Monday, March 01, 2010

It's called the Jesus pin, when that pin comes out, you see Jesus

A New Zealand mechanic has created a machine that can be used on land, on water and in the air. Rudy Heeman took the model of a hovercraft and created a floating machine that could also take to the skies.

The W.I.G. or "wing in ground effective vehicle" rides like a normal hovercraft but once it reaches a speed of 70 kilometres an hour, it becomes air-bourne.

It took Heeman 11 years to create this machine and over those years, he taught himself to laminate fibreglass, modify car engines and gain an understanding in basic aeronautics in order to drive the vehicle himself, according to media reports.

Some of the parts used to create his flying hovercraft are household items. "This is an old gas bottle of a barbecue," he said. The wings are removable -- a handy feature for transporting the W.I.G, but deadly if they are not secured properly.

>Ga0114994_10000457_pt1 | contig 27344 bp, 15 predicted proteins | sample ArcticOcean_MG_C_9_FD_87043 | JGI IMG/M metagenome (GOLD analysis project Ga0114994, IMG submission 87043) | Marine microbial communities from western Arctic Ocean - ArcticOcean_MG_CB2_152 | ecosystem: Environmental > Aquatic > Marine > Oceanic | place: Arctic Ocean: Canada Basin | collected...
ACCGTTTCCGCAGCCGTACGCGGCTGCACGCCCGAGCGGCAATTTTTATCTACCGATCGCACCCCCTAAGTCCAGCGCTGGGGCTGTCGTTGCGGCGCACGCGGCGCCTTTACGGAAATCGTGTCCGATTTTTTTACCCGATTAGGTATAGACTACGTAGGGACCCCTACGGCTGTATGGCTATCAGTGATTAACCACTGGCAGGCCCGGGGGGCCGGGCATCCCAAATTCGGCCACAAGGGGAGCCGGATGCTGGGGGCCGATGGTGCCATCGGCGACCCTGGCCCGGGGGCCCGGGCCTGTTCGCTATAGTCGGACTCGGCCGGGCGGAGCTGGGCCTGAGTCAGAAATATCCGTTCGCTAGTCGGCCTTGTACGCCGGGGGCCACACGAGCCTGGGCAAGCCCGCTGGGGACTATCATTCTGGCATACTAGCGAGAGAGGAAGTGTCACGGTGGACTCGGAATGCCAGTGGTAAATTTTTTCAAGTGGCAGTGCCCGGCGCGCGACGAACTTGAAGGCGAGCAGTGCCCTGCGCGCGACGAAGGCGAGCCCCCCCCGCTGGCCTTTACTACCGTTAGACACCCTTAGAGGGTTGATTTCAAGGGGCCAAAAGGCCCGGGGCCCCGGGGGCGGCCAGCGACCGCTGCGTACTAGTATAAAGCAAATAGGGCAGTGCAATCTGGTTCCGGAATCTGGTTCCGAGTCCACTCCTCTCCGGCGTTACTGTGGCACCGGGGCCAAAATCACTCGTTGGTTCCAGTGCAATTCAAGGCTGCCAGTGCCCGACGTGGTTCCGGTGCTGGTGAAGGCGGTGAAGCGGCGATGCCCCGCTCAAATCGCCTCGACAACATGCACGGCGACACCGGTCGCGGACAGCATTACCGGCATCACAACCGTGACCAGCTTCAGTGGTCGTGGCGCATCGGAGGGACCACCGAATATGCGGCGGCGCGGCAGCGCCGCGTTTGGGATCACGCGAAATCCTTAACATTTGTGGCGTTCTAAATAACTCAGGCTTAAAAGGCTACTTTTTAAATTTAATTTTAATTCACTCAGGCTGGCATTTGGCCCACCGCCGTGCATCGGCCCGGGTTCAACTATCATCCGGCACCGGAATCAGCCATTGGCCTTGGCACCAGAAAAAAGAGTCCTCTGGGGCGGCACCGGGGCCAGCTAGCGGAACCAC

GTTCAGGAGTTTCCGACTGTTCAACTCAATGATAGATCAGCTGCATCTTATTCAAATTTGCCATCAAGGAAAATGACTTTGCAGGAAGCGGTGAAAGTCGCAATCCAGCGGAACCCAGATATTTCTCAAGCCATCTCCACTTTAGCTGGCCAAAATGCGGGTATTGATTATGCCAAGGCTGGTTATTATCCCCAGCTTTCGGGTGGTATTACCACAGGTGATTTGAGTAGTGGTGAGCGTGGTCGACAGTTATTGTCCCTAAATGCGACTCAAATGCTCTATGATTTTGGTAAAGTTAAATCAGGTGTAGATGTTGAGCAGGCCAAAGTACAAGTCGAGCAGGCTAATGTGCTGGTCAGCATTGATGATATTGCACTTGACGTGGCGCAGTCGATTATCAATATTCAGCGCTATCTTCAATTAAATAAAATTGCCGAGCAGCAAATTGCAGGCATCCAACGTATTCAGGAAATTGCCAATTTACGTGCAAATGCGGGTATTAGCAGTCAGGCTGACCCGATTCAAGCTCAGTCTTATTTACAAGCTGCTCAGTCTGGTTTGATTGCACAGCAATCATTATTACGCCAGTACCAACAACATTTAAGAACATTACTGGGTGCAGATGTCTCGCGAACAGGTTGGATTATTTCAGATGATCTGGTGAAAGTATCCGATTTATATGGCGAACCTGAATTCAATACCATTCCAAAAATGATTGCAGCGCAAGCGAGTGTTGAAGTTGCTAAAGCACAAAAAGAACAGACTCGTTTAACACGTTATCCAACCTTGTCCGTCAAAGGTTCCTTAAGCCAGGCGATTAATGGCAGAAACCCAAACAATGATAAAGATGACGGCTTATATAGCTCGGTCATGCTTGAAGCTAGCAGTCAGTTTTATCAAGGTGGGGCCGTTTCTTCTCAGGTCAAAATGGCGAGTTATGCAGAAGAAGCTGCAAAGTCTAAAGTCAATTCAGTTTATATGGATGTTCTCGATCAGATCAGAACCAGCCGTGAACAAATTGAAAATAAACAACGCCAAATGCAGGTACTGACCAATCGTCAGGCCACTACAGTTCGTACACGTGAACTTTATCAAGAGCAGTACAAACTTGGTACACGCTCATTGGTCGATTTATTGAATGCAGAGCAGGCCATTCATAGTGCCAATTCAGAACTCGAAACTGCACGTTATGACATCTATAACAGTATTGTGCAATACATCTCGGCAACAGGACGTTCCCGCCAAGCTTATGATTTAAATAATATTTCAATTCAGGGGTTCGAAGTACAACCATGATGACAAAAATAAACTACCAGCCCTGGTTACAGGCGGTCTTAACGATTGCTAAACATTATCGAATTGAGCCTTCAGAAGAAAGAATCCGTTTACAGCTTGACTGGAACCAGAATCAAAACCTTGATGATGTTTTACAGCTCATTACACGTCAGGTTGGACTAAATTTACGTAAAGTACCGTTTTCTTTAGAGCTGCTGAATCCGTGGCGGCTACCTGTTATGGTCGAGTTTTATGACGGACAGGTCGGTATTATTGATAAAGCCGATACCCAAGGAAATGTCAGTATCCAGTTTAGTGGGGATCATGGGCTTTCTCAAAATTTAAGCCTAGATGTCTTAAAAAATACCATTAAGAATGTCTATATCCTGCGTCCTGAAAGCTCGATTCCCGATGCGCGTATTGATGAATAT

"That's called the Jesus pin, when that pin comes out, you see Jesus," he says jokingly as he is attaching the wings before a flight.

Heeman is now trying to sell his "flying boat" on a website called and the current highest bid is 20,000 New Zealand Dollars (13,982 U.S. Dollars). He says the vehicle is an efficient way of transport and could be used for people like farmers.

"You can land on your paddocks and you wouldn't have to worry about opening or closing your gates, you just go over them," he told a Network Nine reporter. The flying hovercraft doesn't need a flying license, according to media reports, as New Zealand aviation and maritime authorities have agreed to classify the vehicle as a "marine craft".

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